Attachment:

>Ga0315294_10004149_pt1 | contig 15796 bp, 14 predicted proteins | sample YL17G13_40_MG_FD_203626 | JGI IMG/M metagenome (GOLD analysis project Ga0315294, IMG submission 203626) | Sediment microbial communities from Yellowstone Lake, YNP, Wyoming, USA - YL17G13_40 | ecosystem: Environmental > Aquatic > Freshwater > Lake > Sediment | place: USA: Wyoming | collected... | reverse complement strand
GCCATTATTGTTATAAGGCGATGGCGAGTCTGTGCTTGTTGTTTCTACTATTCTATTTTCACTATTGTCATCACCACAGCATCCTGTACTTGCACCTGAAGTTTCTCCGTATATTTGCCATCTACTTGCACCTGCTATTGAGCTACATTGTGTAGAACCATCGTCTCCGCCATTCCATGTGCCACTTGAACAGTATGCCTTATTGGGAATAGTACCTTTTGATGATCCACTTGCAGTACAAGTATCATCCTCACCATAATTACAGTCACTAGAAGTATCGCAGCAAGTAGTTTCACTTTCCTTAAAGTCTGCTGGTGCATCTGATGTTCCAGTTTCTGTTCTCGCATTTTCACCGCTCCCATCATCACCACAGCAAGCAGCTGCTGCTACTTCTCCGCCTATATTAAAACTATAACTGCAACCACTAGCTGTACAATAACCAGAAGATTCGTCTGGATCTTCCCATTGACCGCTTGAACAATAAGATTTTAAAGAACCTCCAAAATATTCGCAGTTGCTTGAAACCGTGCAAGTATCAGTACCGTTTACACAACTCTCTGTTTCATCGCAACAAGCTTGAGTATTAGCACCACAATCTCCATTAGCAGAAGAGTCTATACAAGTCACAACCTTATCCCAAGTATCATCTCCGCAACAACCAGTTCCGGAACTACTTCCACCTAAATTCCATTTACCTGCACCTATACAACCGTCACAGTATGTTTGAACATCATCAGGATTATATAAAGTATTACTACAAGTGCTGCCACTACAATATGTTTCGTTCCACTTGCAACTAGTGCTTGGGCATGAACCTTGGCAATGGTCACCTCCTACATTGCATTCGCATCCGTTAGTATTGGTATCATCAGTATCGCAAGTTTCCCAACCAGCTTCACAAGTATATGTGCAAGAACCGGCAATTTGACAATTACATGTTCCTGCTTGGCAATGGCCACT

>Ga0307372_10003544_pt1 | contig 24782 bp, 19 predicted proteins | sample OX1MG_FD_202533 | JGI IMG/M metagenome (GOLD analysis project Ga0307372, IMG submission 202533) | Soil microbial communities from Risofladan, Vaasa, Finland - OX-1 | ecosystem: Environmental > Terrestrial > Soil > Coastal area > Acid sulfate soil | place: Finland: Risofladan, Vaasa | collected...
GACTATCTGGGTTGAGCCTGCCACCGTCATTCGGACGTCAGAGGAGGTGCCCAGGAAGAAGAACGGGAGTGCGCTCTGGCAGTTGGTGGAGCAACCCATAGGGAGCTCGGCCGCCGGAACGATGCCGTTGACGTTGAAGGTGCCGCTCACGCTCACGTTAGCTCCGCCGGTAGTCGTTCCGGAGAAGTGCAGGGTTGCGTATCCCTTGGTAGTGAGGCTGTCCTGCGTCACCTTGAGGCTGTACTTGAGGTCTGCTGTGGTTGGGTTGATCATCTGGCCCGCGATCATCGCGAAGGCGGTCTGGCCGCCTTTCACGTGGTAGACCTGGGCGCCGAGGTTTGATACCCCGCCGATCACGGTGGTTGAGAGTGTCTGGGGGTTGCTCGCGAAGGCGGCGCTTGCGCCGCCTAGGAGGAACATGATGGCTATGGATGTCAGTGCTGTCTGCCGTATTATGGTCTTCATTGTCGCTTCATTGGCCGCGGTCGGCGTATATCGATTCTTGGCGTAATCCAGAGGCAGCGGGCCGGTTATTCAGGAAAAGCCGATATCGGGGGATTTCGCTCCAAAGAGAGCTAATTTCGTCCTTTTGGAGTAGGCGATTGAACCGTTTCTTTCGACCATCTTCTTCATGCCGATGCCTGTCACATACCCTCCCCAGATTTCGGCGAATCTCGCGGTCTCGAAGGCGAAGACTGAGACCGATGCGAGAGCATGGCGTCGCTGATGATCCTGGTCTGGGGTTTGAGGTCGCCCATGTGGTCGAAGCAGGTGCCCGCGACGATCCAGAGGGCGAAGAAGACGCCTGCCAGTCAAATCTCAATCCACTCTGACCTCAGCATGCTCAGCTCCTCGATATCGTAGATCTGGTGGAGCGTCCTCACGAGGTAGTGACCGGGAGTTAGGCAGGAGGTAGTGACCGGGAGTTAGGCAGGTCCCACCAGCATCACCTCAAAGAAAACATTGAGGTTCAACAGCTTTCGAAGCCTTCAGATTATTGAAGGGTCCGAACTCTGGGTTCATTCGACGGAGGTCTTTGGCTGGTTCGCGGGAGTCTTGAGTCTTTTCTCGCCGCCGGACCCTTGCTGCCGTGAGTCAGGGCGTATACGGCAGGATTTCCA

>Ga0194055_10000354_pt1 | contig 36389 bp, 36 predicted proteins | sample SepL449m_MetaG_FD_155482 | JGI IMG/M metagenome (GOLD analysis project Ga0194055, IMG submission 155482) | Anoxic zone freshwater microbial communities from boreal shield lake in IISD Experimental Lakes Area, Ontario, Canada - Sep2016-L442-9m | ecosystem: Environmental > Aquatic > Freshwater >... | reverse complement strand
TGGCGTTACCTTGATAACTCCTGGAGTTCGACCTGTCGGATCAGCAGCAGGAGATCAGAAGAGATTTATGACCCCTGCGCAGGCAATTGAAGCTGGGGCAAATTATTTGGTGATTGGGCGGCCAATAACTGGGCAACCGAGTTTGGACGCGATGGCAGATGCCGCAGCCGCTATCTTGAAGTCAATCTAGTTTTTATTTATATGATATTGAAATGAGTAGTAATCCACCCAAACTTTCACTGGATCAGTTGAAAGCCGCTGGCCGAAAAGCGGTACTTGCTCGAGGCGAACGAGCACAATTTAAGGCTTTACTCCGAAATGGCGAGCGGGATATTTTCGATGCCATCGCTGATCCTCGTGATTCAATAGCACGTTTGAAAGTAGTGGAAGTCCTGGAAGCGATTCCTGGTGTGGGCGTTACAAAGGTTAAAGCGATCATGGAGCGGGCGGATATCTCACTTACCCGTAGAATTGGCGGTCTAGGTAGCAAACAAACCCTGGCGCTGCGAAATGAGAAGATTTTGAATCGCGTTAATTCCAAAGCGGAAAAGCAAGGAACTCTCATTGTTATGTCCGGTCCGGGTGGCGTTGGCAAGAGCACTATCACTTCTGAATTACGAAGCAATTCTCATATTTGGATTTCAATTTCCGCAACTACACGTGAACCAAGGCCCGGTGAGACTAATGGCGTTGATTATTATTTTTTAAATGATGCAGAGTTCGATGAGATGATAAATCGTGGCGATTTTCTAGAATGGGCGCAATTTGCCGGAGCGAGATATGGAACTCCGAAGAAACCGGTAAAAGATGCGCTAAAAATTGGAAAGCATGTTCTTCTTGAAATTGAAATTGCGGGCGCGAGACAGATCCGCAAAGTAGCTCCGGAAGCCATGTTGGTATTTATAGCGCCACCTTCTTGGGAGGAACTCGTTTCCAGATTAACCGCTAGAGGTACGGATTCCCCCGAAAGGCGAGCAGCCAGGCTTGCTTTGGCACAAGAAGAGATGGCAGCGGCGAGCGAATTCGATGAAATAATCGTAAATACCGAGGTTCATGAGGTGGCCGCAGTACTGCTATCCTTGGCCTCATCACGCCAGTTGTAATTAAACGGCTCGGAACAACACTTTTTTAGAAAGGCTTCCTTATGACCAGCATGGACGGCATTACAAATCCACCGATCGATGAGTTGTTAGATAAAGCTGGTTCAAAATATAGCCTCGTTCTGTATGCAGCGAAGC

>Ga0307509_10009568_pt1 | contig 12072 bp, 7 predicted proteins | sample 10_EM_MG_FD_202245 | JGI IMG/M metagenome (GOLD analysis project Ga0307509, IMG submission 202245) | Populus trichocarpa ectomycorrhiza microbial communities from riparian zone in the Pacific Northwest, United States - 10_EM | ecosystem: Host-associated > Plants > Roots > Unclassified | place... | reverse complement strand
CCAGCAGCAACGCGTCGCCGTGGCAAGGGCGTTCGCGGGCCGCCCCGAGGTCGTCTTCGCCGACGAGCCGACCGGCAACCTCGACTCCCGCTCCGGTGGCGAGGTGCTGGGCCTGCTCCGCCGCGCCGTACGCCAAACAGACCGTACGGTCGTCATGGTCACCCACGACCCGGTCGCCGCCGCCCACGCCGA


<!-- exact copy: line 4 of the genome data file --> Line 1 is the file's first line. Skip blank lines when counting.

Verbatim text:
GACTATCTGGGTTGAGCCTGCCACCGTCATTCGGACGTCAGAGGAGGTGCCCAGGAAGAAGAACGGGAGTGCGCTCTGGCAGTTGGTGGAGCAACCCATAGGGAGCTCGGCCGCCGGAACGATGCCGTTGACGTTGAAGGTGCCGCTCACGCTCACGTTAGCTCCGCCGGTAGTCGTTCCGGAGAAGTGCAGGGTTGCGTATCCCTTGGTAGTGAGGCTGTCCTGCGTCACCTTGAGGCTGTACTTGAGGTCTGCTGTGGTTGGGTTGATCATCTGGCCCGCGATCATCGCGAAGGCGGTCTGGCCGCCTTTCACGTGGTAGACCTGGGCGCCGAGGTTTGATACCCCGCCGATCACGGTGGTTGAGAGTGTCTGGGGGTTGCTCGCGAAGGCGGCGCTTGCGCCGCCTAGGAGGAACATGATGGCTATGGATGTCAGTGCTGTCTGCCGTATTATGGTCTTCATTGTCGCTTCATTGGCCGCGGTCGGCGTATATCGATTCTTGGCGTAATCCAGAGGCAGCGGGCCGGTTATTCAGGAAAAGCCGATATCGGGGGATTTCGCTCCAAAGAGAGCTAATTTCGTCCTTTTGGAGTAGGCGATTGAACCGTTTCTTTCGACCATCTTCTTCATGCCGATGCCTGTCACATACCCTCCCCAGATTTCGGCGAATCTCGCGGTCTCGAAGGCGAAGACTGAGACCGATGCGAGAGCATGGCGTCGCTGATGATCCTGGTCTGGGGTTTGAGGTCGCCCATGTGGTCGAAGCAGGTGCCCGCGACGATCCAGAGGGCGAAGAAGACGCCTGCCAGTCAAATCTCAATCCACTCTGACCTCAGCATGCTCAGCTCCTCGATATCGTAGATCTGGTGGAGCGTCCTCACGAGGTAGTGACCGGGAGTTAGGCAGGAGGTAGTGACCGGGAGTTAGGCAGGTCCCACCAGCATCACCTCAAAGAAAACATTGAGGTTCAACAGCTTTCGAAGCCTTCAGATTATTGAAGGGTCCGAACTCTGGGTTCATTCGACGGAGGTCTTTGGCTGGTTCGCGGGAGTCTTGAGTCTTTTCTCGCCGCCGGACCCTTGCTGCCGTGAGTCAGGGCGTATACGGCAGGATTTCCA